MODERN OPERA AT ENO
A trio of 20thand 21st-century operas headlines the list of new productions at the London Coliseum during 2009. John Adams’s Doctor Atomic – a docu-opera about the creator of the atom bomb, Robert Oppenheimer – opens in February in the recent Met production. May sees a new David Alden staging of Britten’s Peter Grimes, with starry leads (Stuart Skelton, Amanda Roocroft, Gerald Finley), and the UK premiere of Kaija Saariaho’s neo-medieval romance L’Amour de loin follows in July.
JONES DIRECTS FALSTAFF
British opera’s most genial and controversial director, Richard Jones, tackles Verdi’s valedictory masterpiece for the first time in his career at Glyndebourne. Vladimir Jurowski conducts and the British baritone Christopher Purves, recently Master Ford to Bryn Terfel’s Fat Knight in Cardiff, sings the title role for the first time (May-July)
Starting on Wednesday, the City of Birmingham Symphony Orchestra joins forces with Mark Elder’s Hallé for a complete cycle of Carl Nielsen’s too rarely heard six symphonies in Birmingham and Manchester. Hugh Canning
THE BIG ALBUMS
This year’s important releases include the new album from U2, No Line on the Horizon (due on Mar 2). The Irish megastars have surrounded themselves with familiar faces for this one, with production duties shared by Steve Lillywhite and the team of Brian Eno and Daniel Lanois. A beleaguered record industry will be hoping they can surpass the 9m sales of How to Dismantle an Atomic Bomb. Springsteen fans, meanwhile, will be hoping the Boss continues his recent fine run of form with Working on a Dream (out at the end of this month). The Prodigy will be hoping this comeback (Invaders Must Die, Mar 2) fares better than their last one; while Morrissey will be hoping people can stop fussing about the strange cover art for his Years of Refusal album (Feb 16) and concentrate on the music.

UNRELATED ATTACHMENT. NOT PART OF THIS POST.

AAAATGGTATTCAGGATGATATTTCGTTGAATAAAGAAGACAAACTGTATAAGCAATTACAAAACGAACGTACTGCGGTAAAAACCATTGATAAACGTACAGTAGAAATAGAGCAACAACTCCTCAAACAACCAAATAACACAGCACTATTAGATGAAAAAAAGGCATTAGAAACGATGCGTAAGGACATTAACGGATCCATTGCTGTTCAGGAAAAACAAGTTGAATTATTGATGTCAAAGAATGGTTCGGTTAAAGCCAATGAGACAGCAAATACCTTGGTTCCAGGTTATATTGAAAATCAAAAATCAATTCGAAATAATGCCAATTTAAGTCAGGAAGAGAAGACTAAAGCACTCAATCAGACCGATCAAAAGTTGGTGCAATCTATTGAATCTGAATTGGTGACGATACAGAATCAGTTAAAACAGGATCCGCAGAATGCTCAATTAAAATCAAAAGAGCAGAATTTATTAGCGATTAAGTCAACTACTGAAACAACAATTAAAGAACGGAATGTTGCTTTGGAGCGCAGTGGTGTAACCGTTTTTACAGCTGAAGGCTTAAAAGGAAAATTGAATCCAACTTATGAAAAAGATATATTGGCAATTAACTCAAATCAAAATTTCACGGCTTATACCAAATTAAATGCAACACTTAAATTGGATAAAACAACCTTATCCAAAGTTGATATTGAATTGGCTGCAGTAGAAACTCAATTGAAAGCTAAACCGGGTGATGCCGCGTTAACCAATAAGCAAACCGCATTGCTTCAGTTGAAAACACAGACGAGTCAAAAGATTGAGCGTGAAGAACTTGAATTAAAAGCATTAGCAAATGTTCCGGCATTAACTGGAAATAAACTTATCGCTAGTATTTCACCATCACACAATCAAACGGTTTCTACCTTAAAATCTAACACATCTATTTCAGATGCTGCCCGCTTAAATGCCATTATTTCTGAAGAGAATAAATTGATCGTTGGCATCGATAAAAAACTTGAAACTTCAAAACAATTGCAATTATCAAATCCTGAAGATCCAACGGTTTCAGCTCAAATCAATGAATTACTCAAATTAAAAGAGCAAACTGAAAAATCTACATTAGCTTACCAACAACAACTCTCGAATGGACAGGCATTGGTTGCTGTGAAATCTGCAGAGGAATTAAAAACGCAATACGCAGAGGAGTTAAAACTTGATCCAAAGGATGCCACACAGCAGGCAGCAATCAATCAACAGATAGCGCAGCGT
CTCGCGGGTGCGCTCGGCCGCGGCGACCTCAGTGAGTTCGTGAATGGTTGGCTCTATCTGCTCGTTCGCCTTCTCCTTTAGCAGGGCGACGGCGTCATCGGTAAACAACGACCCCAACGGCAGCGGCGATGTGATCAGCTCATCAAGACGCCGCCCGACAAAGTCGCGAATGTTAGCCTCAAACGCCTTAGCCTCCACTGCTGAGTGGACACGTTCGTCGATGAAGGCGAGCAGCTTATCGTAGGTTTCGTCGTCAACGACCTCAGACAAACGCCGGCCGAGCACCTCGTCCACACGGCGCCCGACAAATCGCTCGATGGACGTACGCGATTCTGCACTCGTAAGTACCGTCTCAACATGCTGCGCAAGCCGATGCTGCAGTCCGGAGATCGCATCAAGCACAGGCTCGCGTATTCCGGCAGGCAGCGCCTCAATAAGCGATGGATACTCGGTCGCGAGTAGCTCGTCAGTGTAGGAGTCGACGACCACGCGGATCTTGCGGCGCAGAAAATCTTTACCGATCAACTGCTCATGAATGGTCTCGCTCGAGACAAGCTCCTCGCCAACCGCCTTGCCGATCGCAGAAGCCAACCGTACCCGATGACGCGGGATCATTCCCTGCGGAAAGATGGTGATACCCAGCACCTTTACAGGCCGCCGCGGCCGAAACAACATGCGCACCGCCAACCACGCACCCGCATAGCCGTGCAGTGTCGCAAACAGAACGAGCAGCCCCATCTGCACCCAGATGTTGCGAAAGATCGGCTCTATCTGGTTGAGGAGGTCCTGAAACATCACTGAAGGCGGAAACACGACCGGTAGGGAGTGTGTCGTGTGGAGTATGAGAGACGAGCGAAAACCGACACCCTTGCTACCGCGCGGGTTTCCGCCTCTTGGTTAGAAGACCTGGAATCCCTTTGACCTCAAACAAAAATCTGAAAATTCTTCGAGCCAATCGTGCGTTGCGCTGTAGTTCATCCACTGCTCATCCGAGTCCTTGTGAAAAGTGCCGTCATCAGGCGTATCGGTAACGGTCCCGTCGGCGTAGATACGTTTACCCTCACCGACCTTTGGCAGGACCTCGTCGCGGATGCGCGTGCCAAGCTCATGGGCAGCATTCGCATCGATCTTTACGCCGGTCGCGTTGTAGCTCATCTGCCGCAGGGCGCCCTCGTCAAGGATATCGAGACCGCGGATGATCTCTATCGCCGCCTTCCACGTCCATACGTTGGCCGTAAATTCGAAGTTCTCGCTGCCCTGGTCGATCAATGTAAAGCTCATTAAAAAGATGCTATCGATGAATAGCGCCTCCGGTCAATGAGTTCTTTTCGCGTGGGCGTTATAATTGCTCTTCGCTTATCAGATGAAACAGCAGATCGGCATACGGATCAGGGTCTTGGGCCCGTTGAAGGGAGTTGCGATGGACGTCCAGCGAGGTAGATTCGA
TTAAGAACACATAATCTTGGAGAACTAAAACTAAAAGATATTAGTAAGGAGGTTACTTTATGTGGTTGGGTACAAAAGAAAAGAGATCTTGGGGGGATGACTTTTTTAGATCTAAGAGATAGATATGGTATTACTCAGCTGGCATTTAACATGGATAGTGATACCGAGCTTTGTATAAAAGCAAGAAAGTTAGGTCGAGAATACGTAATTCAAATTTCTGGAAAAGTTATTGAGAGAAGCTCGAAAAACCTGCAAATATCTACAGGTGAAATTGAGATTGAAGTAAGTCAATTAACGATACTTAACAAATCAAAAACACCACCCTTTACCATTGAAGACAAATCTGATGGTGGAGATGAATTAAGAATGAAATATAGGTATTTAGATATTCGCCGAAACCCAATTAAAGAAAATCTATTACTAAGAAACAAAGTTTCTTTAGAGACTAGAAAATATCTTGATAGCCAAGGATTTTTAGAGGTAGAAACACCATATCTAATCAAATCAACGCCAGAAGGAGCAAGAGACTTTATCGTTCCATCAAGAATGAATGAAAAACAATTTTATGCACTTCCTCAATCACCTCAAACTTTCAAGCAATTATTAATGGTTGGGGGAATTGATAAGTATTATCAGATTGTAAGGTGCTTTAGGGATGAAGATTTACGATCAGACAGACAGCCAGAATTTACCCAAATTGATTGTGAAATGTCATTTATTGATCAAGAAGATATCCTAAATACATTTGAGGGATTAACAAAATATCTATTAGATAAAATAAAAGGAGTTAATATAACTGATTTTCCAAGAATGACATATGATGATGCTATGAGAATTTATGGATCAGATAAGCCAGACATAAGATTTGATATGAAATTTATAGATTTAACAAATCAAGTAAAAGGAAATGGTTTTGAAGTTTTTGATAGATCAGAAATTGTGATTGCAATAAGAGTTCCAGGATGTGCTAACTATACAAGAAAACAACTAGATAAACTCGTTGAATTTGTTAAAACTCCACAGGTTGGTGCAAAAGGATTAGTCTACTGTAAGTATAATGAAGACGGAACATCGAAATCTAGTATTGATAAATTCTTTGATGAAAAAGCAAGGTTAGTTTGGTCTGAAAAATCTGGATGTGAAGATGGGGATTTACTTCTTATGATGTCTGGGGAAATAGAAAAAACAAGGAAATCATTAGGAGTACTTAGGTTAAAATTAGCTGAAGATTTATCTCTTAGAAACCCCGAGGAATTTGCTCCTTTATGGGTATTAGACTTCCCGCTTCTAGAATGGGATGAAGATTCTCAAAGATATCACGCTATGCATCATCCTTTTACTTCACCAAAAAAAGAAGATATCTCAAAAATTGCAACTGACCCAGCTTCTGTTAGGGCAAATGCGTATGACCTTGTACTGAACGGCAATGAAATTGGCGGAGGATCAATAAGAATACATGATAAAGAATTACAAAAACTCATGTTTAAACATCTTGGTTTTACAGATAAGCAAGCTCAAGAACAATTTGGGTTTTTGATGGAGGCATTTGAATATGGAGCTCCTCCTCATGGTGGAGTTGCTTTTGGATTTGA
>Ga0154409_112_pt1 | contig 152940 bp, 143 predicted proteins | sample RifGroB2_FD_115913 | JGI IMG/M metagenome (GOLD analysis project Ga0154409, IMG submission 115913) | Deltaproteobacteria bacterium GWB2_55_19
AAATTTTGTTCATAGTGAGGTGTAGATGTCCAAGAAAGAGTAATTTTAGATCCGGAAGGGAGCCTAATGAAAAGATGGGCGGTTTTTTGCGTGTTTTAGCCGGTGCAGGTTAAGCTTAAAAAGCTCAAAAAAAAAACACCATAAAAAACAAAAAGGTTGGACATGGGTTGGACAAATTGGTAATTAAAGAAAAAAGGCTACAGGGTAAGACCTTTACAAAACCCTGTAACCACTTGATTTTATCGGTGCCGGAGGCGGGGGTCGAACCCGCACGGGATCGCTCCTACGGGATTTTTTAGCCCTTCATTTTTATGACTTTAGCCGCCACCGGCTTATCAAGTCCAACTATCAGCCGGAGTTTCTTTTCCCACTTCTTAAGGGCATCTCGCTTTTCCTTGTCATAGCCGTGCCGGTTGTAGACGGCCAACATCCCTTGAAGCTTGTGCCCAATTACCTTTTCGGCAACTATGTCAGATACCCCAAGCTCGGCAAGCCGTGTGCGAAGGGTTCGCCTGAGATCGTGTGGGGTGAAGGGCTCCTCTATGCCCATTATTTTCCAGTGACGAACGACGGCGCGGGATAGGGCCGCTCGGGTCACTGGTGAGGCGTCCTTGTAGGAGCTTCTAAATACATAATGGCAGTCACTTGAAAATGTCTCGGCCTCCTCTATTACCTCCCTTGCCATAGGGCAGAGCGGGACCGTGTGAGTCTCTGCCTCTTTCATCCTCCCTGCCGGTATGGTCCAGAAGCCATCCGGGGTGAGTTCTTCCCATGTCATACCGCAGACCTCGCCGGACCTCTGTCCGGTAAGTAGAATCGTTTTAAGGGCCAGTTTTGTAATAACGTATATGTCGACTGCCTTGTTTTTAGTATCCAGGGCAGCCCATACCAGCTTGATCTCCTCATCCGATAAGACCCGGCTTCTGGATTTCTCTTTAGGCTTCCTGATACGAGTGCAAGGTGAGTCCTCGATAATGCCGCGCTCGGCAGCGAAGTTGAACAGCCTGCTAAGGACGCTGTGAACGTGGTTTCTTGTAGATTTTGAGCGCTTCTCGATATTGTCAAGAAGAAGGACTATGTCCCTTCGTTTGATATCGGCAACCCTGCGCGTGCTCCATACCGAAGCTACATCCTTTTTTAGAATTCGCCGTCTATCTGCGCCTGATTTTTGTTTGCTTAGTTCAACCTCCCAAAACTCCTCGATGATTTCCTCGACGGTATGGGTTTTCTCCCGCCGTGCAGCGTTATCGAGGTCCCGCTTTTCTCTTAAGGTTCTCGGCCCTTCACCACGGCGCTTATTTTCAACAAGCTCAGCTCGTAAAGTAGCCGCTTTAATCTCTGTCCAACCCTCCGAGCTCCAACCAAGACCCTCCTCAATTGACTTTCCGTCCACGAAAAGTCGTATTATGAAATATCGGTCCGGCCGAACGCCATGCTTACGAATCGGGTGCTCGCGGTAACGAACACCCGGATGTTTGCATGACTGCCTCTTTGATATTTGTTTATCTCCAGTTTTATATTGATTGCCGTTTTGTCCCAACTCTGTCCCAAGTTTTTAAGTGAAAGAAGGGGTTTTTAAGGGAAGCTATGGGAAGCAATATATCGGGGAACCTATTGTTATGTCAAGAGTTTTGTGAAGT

THE BIG REUNIONS
Music fans of a certain age, and music fans of an even more certain age, will be salivating at the prospect of this year’s two heralded reunions: Blur and the Specials. Admittedly, Blur haven’t been gone all that long, but Damon Albarn seems to have lived through several musical lifetimes in the interim, and Graham Coxon has been turning out scintillating solo albums, so it will be fascinating to find out just what the 2009 version of Blur will be like (July 2 and 3, Hyde Park). The Specials have been away a lot longer, yet, as we gaze around a “broken Britain” of job losses, failing businesses and urban tension, it feels eerily like the same land that spawned their seminal hit, Ghost Town, nearly 30 years ago. Relevant, then, and returning Apr 22 at the Academy, Newcastle.